By Michael Sieveking
When US President Donald Trump unveiled his long-awaited Israeli-Palestinian peace plan, foreign policy pundits were quick to declare it dead on arrival. Like it or not, the roadmap shines a much-needed light on the self-perpetuating Palestinian refugee issue embodied in UNRWA, the United Nations Relief and Works Agency for Palestine Refugees in the Near East.
UNRWA encourages maximalist Palestinian demands and is, in its current form, a major stumbling block to peace. The agency shouldn’t be dismantled without a viable alternative in place. But the EU, its biggest donor and a declared proponent of a two-state solution, has it in its hands the ability to initiate reform and use its influence on Palestinian Authority President Mahmoud Abbas to return to the negotiating table. What better moment for this than the upcoming Brussels gathering of the Ad Hoc Liaison Committee, the donor-coordination body for the Palestinians.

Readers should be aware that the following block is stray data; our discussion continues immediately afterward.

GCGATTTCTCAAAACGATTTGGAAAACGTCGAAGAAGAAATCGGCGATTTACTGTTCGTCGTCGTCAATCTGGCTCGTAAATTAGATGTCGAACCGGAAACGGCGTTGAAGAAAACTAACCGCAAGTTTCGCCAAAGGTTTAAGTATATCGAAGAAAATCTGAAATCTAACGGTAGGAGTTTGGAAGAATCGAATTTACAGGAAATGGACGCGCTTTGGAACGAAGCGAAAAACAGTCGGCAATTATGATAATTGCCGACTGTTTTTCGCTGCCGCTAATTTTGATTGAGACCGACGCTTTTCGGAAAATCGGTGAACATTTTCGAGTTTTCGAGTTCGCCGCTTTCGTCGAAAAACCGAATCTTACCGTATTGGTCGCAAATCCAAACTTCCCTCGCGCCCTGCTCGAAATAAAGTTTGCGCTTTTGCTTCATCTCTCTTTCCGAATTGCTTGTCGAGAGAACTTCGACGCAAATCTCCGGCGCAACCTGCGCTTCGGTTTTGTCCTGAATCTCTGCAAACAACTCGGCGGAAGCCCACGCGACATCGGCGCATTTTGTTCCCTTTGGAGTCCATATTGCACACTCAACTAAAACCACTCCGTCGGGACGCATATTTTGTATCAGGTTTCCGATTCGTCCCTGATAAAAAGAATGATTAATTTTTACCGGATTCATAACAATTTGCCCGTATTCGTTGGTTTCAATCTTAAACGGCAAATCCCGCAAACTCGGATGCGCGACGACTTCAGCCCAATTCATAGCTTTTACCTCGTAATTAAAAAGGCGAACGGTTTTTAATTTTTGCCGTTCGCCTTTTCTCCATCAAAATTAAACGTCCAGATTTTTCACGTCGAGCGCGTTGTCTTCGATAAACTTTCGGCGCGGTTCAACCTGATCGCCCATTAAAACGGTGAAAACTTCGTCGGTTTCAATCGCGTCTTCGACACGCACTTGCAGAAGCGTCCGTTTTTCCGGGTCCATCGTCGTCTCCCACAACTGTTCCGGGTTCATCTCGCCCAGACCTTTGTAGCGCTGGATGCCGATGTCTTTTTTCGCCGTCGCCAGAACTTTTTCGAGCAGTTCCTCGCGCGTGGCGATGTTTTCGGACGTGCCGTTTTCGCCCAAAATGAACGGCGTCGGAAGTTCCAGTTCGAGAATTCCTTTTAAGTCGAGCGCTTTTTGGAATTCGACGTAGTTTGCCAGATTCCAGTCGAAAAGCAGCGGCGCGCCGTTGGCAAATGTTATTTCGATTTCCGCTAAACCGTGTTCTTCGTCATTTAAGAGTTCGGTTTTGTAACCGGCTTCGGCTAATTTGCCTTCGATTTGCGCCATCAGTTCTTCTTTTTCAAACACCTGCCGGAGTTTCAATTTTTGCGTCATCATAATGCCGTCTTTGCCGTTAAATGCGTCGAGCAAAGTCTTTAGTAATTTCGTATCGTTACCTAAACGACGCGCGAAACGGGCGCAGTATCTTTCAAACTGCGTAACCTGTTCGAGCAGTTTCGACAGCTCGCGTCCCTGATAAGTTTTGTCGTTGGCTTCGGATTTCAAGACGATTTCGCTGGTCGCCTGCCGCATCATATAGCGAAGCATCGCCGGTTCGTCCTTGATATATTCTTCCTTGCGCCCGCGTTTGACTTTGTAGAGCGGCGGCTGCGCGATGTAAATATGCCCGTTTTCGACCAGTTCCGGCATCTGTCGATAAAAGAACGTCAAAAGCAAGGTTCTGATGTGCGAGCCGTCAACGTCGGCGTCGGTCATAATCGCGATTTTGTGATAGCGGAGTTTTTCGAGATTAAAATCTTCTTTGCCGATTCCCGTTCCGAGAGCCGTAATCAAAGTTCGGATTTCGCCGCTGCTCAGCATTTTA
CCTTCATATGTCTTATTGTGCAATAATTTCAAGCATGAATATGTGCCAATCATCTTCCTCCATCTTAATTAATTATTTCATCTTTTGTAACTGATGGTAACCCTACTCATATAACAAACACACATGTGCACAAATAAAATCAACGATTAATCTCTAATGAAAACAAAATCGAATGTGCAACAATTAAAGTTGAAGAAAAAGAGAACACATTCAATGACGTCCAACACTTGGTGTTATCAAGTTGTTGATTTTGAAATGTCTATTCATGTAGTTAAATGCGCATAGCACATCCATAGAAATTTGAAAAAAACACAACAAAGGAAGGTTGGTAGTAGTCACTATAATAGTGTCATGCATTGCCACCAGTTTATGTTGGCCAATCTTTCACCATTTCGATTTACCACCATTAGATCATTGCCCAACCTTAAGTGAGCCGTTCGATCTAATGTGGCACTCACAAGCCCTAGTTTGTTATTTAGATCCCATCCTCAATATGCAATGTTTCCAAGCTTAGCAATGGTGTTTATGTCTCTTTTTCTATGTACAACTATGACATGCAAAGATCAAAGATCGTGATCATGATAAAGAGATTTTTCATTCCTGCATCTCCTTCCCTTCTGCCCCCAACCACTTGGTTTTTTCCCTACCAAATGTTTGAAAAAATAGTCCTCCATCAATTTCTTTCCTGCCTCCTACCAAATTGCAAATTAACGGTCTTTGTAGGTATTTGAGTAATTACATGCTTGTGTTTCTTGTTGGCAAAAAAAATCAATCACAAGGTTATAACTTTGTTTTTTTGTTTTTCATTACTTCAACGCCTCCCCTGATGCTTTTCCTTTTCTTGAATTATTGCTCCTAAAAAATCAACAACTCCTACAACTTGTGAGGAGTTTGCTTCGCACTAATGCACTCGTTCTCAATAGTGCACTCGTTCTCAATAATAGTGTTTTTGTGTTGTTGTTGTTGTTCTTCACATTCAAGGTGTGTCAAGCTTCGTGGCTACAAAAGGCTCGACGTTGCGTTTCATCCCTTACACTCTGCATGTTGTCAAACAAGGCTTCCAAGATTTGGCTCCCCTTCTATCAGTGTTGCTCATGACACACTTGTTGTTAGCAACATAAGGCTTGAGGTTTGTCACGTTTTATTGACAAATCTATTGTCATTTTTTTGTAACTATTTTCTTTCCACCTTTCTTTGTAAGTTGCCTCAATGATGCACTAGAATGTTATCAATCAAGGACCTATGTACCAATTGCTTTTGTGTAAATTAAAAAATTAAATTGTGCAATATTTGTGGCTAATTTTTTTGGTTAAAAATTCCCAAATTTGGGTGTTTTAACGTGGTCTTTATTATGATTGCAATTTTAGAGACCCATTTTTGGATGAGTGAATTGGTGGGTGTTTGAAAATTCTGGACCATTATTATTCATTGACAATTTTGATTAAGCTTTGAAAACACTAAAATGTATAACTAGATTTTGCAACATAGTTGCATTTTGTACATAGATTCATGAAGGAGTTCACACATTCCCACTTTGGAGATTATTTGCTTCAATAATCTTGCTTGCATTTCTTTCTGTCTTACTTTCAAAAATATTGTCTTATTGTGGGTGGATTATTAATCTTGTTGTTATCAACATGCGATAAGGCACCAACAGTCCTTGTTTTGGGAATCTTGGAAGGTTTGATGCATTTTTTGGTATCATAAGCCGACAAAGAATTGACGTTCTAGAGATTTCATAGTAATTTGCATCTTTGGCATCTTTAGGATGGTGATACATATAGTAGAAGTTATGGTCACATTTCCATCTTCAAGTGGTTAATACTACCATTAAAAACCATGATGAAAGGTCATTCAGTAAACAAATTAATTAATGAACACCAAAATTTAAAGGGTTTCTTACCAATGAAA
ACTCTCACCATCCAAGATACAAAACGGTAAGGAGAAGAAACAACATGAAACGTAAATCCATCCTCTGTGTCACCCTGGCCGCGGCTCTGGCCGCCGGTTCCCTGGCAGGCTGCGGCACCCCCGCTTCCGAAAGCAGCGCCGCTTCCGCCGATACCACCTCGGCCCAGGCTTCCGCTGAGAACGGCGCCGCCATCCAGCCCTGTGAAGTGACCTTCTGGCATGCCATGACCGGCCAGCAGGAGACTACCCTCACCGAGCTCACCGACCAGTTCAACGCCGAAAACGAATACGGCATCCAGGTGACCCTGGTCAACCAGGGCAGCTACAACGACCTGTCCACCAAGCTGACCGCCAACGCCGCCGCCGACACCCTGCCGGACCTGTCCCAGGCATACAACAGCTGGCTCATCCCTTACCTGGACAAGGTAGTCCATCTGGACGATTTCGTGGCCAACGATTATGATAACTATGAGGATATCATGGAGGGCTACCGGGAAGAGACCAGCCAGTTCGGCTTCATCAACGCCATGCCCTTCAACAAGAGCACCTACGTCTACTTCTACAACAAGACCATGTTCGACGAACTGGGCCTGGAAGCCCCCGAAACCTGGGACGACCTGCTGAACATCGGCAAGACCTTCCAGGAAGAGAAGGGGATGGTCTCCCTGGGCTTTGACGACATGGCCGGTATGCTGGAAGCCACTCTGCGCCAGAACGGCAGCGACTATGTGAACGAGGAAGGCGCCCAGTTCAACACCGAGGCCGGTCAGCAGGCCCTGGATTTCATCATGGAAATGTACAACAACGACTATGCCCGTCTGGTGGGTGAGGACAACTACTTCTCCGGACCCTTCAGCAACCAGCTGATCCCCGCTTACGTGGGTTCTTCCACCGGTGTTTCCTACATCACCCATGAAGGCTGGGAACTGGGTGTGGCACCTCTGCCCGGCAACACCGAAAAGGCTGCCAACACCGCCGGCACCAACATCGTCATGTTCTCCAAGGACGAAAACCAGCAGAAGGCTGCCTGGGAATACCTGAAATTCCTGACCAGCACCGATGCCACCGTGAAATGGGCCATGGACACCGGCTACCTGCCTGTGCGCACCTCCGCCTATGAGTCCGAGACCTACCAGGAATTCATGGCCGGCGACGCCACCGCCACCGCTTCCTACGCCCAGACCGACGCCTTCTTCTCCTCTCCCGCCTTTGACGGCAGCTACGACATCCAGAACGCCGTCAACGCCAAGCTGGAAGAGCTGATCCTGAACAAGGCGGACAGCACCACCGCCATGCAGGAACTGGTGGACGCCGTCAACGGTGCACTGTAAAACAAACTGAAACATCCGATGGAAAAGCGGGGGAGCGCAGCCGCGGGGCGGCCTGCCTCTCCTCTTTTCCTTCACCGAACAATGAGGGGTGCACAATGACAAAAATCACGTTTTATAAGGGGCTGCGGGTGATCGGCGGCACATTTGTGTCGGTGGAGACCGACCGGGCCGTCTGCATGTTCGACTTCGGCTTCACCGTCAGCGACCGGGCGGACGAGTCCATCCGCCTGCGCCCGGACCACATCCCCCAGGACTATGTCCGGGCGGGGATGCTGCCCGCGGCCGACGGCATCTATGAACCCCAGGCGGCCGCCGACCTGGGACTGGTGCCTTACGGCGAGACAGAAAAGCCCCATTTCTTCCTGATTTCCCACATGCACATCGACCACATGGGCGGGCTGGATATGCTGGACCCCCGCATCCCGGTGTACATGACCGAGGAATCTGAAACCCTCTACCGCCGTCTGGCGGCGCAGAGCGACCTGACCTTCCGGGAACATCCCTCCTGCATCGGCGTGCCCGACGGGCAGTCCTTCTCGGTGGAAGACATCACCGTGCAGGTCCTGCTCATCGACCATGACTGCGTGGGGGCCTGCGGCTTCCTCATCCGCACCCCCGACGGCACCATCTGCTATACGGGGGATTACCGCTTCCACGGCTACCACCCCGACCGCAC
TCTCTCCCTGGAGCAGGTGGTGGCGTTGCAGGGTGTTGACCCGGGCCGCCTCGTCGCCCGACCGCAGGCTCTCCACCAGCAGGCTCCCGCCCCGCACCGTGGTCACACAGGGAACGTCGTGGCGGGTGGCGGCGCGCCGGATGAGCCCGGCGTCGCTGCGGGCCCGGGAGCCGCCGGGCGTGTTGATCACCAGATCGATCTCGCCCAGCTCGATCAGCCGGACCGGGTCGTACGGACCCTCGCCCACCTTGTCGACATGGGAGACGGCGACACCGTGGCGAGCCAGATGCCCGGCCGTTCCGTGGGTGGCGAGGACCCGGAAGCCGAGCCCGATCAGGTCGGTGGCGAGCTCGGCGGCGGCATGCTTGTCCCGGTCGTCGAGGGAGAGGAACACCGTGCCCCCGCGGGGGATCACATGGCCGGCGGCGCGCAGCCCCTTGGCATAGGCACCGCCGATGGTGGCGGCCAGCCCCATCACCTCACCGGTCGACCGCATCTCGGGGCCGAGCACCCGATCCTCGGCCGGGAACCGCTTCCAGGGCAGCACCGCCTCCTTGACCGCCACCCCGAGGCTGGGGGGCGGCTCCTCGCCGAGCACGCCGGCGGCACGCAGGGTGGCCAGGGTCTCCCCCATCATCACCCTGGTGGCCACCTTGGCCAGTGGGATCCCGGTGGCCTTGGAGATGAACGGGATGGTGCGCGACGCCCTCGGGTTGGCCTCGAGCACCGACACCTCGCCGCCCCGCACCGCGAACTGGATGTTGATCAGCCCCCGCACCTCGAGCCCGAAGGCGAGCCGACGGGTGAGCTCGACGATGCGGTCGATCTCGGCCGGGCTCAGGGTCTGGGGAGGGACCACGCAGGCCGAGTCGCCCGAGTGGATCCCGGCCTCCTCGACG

Created in 1949 in the wake of Israel’s defensive War of Independence, UNRWA initially provided relief to the 750,000 Palestinian refugees. Meanwhile, the world’s other 26 million refugees are today under the auspices of the UN High Commissioner for Refugees (UNHCR). Created in 1950, UNHCR often re-settles refugees when they cannot return to their home country. By that standard, UNRWA’S 70-year history is a singular failure, with today a staggering 5.4 million so-called refugees on its books in Gaza, the West Bank, Lebanon, and Syria. After all, unlike the UNHCR, UNRWA’s mandate uniquely passes refugee status on to all descendants, ad infinitum, and even includes beneficiaries who have acquired citizenship in their countries of residence.